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Carlos Ulises Decena

The term Afro Latina/os references people in Latin America and in the Latino United States who claim African ancestry. Although the use of the prefix Afrocan be traced back to the work of intellectuals in Cuba, Mexico, and Brazil at the beginning of the 20th century, usages were connected with anti-racist and African Diaspora struggles, organizing, and advocacy in the second half of the 20th century. More recently, the appellation Afro Latina/o has become mobilized in US Latina/o communities as a critique of the processes through which racial diversity and black populations in these communities have been rendered invisible. Because it conjures various meanings and foci, several authors engaged in the study of afrolatinidades suggest that hemispheric, transnational, and comparative approaches are necessary to appreciate the nuances of use, categorization, and experience as Afro Latina/os navigate complex histories and politics of race, ethnicity, and belonging in the United States and the Americas. The author argues that the term appellation does not resolve the complexities of racial subordination, racism, and self-making among Latin Americans and US Latina/os. He further suggests that sites of unintelligibility, confusion, and perplexity are valuable in thinking of “Afro-Latina/o” as a term that points to a cluster of urgent intellectual and political problems stemming from the irreducibility of individual experience to any term or concept. The increase in claims of Afro-Latina/o as a marker of identity must be calibrated by a consideration of how institutional sites and think tanks collaborate in the making and sedimentation of existing and emerging grids of legibility. At the same time, claiming Afro-Latina/o needs to be understood as a project related to yet distinct from one’s racial identification and relationship with blackness, and the experience of US Latina/os and other ethnic/racial minorities suggests that the work continues to be not only to understand how individuals and groups categorize themselves and others, but also to better grasp what it is that terms such as Afro-Latino/a do.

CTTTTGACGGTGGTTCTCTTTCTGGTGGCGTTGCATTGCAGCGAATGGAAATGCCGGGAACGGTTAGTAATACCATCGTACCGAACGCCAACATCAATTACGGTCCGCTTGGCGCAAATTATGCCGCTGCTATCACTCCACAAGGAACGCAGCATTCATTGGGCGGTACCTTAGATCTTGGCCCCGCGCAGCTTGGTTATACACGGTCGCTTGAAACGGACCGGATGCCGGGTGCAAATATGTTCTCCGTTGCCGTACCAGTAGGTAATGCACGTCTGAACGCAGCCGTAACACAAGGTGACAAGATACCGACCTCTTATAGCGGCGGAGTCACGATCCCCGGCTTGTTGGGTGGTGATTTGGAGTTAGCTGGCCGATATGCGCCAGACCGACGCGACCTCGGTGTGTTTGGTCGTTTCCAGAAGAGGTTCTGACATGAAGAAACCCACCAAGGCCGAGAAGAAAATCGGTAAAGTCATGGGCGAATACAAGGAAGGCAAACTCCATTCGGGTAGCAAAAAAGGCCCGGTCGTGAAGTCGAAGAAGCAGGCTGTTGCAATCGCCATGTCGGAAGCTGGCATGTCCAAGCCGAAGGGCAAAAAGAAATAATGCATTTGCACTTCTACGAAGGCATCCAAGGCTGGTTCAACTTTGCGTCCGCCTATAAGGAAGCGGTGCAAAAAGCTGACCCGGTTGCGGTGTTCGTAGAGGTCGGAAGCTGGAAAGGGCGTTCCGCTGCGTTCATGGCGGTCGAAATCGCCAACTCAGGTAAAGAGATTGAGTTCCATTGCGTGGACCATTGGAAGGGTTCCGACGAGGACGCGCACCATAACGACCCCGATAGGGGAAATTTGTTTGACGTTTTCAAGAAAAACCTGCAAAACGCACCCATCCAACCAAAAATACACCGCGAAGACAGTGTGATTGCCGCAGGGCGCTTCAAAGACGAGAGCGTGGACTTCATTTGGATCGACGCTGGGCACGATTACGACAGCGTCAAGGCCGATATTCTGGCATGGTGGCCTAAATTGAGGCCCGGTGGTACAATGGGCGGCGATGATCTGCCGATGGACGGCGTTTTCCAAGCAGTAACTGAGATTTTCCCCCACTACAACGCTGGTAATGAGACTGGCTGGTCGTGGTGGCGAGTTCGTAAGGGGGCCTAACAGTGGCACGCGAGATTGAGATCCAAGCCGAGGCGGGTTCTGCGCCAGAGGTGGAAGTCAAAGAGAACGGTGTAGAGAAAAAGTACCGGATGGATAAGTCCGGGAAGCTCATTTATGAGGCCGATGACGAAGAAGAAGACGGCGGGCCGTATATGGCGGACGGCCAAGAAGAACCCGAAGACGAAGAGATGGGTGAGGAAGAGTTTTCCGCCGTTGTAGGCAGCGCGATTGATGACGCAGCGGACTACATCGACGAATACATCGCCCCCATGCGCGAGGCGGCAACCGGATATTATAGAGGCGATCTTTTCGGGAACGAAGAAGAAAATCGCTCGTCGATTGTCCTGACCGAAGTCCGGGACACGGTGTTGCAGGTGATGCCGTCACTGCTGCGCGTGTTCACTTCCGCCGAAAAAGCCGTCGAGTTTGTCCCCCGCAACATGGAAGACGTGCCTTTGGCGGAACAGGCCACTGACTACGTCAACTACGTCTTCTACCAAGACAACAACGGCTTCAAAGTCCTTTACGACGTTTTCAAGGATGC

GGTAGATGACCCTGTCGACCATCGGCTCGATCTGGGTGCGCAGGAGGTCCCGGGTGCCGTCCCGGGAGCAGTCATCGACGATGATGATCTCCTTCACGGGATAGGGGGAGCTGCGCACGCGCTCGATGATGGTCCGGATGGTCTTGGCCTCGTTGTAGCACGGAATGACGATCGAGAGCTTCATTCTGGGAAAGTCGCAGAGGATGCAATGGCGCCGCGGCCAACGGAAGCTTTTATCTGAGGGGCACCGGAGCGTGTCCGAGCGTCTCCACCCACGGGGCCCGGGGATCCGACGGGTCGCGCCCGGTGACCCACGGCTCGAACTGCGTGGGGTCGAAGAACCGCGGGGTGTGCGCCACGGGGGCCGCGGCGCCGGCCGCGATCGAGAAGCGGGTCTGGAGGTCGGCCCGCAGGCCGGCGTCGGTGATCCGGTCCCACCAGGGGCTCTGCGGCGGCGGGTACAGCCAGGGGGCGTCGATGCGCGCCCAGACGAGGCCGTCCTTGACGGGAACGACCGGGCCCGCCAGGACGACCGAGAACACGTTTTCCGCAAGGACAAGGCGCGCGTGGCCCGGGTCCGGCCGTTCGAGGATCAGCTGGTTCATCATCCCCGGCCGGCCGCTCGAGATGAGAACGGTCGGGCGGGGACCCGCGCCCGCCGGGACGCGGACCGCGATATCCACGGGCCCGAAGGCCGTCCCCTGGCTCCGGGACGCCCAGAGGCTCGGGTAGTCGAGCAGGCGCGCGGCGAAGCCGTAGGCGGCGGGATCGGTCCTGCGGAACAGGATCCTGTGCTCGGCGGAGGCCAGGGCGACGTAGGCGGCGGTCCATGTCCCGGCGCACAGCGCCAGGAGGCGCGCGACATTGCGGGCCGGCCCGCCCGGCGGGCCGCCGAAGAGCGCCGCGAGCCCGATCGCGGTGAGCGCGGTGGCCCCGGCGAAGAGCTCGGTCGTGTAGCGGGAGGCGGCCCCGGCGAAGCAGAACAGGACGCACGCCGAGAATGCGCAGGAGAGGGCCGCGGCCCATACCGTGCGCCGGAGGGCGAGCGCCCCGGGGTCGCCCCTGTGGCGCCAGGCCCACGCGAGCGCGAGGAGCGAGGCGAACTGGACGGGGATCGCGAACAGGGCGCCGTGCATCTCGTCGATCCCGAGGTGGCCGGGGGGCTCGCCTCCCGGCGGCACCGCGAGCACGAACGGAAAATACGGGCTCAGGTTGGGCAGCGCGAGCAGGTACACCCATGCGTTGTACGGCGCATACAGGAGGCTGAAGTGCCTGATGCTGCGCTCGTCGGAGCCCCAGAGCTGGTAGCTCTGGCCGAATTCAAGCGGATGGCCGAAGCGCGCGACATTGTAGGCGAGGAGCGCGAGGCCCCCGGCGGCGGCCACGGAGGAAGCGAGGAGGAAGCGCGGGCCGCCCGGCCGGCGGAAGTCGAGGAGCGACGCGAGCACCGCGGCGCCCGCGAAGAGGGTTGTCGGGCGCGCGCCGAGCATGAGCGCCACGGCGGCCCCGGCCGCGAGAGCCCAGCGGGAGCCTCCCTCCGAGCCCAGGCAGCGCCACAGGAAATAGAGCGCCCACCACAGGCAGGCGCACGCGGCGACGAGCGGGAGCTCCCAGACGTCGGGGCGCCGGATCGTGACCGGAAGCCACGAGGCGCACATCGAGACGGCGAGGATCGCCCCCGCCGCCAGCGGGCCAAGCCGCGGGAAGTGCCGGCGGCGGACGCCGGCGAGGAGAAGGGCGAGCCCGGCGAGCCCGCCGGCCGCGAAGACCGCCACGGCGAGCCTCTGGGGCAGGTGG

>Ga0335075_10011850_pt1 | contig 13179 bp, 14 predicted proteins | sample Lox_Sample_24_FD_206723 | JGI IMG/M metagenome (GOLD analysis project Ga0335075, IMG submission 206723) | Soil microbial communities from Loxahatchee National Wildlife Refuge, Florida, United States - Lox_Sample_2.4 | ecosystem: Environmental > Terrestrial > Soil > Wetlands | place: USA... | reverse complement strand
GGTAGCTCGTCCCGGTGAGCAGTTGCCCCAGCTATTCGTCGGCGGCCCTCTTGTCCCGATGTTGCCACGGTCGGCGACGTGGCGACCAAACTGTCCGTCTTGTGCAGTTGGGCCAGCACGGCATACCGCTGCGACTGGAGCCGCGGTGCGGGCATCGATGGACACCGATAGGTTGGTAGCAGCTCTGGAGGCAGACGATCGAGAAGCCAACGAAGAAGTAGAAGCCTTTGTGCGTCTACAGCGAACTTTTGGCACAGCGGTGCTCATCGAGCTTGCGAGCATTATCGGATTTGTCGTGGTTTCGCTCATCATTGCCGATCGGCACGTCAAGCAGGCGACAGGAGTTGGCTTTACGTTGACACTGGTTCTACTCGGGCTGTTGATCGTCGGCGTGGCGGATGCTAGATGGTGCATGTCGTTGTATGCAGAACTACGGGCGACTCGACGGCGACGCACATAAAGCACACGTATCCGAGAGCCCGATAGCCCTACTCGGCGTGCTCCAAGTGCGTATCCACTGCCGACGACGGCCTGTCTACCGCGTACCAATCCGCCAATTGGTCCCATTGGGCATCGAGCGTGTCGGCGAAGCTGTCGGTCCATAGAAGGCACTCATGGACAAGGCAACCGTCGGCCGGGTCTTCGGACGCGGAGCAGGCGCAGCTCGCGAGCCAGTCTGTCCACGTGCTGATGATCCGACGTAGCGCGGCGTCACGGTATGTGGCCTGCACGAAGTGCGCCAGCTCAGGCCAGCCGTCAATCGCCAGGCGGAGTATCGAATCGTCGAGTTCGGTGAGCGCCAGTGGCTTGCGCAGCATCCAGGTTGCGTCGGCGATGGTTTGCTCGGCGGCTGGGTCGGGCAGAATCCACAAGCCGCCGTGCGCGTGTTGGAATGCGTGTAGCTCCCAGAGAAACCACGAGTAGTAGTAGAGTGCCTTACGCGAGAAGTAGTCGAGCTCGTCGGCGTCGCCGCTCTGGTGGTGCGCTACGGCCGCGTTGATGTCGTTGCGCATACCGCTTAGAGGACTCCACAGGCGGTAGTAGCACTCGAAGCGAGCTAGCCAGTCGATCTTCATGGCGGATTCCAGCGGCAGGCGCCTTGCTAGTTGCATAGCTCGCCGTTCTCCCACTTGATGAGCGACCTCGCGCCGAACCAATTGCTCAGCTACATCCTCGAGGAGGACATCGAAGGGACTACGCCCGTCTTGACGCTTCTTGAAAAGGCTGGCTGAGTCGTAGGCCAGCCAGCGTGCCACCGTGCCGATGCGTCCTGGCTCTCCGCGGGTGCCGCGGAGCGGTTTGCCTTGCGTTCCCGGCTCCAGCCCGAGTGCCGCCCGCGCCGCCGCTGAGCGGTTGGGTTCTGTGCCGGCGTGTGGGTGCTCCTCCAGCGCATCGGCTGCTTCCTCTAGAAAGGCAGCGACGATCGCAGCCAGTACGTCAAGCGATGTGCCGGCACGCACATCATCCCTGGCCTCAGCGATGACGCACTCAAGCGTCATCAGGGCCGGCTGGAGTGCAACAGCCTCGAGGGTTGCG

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Authors in the global Anglophone world have long been interested in the phenomenon of dictatorships, often more by necessity than by choice as many of them personally witnessed the horrors of authoritarian rule. Among scholars, increasing attention is being given to dictatorships and the fictions that depict or otherwise respond to them in Anglophone contexts. Africa, in particular, has seen an explosion of literary texts and scholarly output, although there are important contributions from authors in South Asia, the Caribbean, and even the United States. Throughout these texts, which include novels, short fiction, plays, and poetry, authors take the authoritarian and his methods, enemies, and inevitable downfall as their subject. The reasons for doing so vary. Some authors barely veil the inspiration for their fictional leaders, intending to challenge actual dictators, sometimes at great risk and sacrifice. Others use fictional dictatorships to explore issues of sovereignty, neocolonialism, gender inequality, literary form, and more, suggesting the extent to which dictatorships cannot simply be thought of as a “third-world” phenomenon, as many do in the West, but as a problem that has both global implications and, often, global (i.e., colonial and neocolonial) origins. Whatever their reasons and whatever their narrative approach, writers throughout the Anglophone world and beyond are engaged in a widespread and ongoing conversation about ultimate power and the cultish personalities that strive for it. The growing body of research from the social sciences underscores the diversity of circumstances and factors that give rise to dictatorships in different parts of the world, but the equally diverse fictions also reveal recurring patterns and themes. Nearly every dictator depends deeply on performance and spectacle, for example. They also seek to control their nations by controlling narrative, something writers are particularly equipped to challenge. Dictatorships and the fictions that portray them are also extended meditations on the nature of sovereign power, which dictators believe, and try to prove, to be absolute. This belief and a need for proof are fed by desperation and lead to various forms of personality worship, transcendence, and the dictator’s self-deification. At the same time, dictatorships also employ some of the least transcendent techniques imaginable to control populations (i.e., bureaucracy and red tape). Finally, as dictators discover they are not gods but mortals and even puppets, they are inevitably brought down from their imagined heights by international forces, other aspiring dictators, freedom fighters, and death itself.